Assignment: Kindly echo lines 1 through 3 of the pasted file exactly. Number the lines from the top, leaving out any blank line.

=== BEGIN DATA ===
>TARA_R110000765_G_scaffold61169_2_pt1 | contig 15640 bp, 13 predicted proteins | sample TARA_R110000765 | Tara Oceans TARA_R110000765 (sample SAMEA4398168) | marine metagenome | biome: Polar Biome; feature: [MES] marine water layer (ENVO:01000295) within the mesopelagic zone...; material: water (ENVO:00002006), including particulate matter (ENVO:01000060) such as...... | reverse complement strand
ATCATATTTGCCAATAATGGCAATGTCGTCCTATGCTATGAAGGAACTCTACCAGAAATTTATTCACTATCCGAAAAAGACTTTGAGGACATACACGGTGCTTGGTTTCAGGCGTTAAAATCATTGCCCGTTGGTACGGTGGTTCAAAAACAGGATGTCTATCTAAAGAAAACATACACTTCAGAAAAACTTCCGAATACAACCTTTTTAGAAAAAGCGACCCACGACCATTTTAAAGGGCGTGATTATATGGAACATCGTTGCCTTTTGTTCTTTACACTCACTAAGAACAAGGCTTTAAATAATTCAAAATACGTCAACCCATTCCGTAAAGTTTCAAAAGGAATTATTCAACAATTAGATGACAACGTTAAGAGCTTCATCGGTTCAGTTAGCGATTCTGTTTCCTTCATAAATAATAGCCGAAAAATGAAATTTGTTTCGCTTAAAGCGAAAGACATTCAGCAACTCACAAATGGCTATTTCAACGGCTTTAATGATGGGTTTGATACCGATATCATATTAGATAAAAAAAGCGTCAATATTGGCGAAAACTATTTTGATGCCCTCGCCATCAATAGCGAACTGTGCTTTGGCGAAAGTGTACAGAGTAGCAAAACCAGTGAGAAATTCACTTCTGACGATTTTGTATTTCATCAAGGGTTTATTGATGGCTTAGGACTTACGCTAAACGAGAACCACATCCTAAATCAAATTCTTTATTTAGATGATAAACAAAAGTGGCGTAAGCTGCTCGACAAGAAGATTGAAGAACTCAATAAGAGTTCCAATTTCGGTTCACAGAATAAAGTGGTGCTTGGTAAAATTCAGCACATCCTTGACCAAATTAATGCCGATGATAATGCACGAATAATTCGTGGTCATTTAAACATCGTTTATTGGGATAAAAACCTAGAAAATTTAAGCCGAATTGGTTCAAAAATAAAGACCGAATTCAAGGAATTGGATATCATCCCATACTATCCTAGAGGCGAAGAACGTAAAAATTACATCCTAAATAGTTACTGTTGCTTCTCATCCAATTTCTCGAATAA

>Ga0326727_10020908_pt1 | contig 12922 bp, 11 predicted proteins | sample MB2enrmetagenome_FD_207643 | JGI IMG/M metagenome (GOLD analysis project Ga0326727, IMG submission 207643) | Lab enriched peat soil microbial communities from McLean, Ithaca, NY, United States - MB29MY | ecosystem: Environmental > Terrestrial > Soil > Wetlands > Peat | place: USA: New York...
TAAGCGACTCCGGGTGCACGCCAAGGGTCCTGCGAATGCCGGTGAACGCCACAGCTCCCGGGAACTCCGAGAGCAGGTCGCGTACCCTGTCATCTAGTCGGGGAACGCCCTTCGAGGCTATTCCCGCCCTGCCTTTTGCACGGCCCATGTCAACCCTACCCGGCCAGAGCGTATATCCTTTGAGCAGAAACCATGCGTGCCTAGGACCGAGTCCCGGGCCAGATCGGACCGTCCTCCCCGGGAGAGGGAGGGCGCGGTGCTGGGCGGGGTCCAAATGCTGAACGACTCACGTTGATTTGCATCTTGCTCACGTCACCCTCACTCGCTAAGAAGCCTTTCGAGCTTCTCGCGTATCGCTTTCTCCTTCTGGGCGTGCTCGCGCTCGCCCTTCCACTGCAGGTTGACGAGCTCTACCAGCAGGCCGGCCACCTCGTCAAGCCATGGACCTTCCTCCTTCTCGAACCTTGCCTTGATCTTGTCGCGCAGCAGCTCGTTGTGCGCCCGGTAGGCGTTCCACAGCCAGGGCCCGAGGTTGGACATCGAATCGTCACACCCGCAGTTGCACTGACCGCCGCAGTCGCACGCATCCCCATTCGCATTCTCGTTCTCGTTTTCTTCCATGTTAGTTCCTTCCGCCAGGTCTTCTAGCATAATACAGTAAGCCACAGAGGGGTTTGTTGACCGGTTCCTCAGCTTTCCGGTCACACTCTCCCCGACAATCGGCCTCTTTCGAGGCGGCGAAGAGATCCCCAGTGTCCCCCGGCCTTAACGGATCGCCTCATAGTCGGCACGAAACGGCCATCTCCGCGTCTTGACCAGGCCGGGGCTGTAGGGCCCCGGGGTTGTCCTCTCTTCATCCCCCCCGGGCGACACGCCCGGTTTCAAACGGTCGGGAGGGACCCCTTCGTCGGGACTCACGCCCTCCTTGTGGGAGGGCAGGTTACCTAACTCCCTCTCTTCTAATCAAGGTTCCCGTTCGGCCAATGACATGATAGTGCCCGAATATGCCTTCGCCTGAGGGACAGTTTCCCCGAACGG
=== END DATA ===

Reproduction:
>TARA_R110000765_G_scaffold61169_2_pt1 | contig 15640 bp, 13 predicted proteins | sample TARA_R110000765 | Tara Oceans TARA_R110000765 (sample SAMEA4398168) | marine metagenome | biome: Polar Biome; feature: [MES] marine water layer (ENVO:01000295) within the mesopelagic zone...; material: water (ENVO:00002006), including particulate matter (ENVO:01000060) such as...... | reverse complement strand
ATCATATTTGCCAATAATGGCAATGTCGTCCTATGCTATGAAGGAACTCTACCAGAAATTTATTCACTATCCGAAAAAGACTTTGAGGACATACACGGTGCTTGGTTTCAGGCGTTAAAATCATTGCCCGTTGGTACGGTGGTTCAAAAACAGGATGTCTATCTAAAGAAAACATACACTTCAGAAAAACTTCCGAATACAACCTTTTTAGAAAAAGCGACCCACGACCATTTTAAAGGGCGTGATTATATGGAACATCGTTGCCTTTTGTTCTTTACACTCACTAAGAACAAGGCTTTAAATAATTCAAAATACGTCAACCCATTCCGTAAAGTTTCAAAAGGAATTATTCAACAATTAGATGACAACGTTAAGAGCTTCATCGGTTCAGTTAGCGATTCTGTTTCCTTCATAAATAATAGCCGAAAAATGAAATTTGTTTCGCTTAAAGCGAAAGACATTCAGCAACTCACAAATGGCTATTTCAACGGCTTTAATGATGGGTTTGATACCGATATCATATTAGATAAAAAAAGCGTCAATATTGGCGAAAACTATTTTGATGCCCTCGCCATCAATAGCGAACTGTGCTTTGGCGAAAGTGTACAGAGTAGCAAAACCAGTGAGAAATTCACTTCTGACGATTTTGTATTTCATCAAGGGTTTATTGATGGCTTAGGACTTACGCTAAACGAGAACCACATCCTAAATCAAATTCTTTATTTAGATGATAAACAAAAGTGGCGTAAGCTGCTCGACAAGAAGATTGAAGAACTCAATAAGAGTTCCAATTTCGGTTCACAGAATAAAGTGGTGCTTGGTAAAATTCAGCACATCCTTGACCAAATTAATGCCGATGATAATGCACGAATAATTCGTGGTCATTTAAACATCGTTTATTGGGATAAAAACCTAGAAAATTTAAGCCGAATTGGTTCAAAAATAAAGACCGAATTCAAGGAATTGGATATCATCCCATACTATCCTAGAGGCGAAGAACGTAAAAATTACATCCTAAATAGTTACTGTTGCTTCTCATCCAATTTCTCGAATAA

>Ga0326727_10020908_pt1 | contig 12922 bp, 11 predicted proteins | sample MB2enrmetagenome_FD_207643 | JGI IMG/M metagenome (GOLD analysis project Ga0326727, IMG submission 207643) | Lab enriched peat soil microbial communities from McLean, Ithaca, NY, United States - MB29MY | ecosystem: Environmental > Terrestrial > Soil > Wetlands > Peat | place: USA: New York...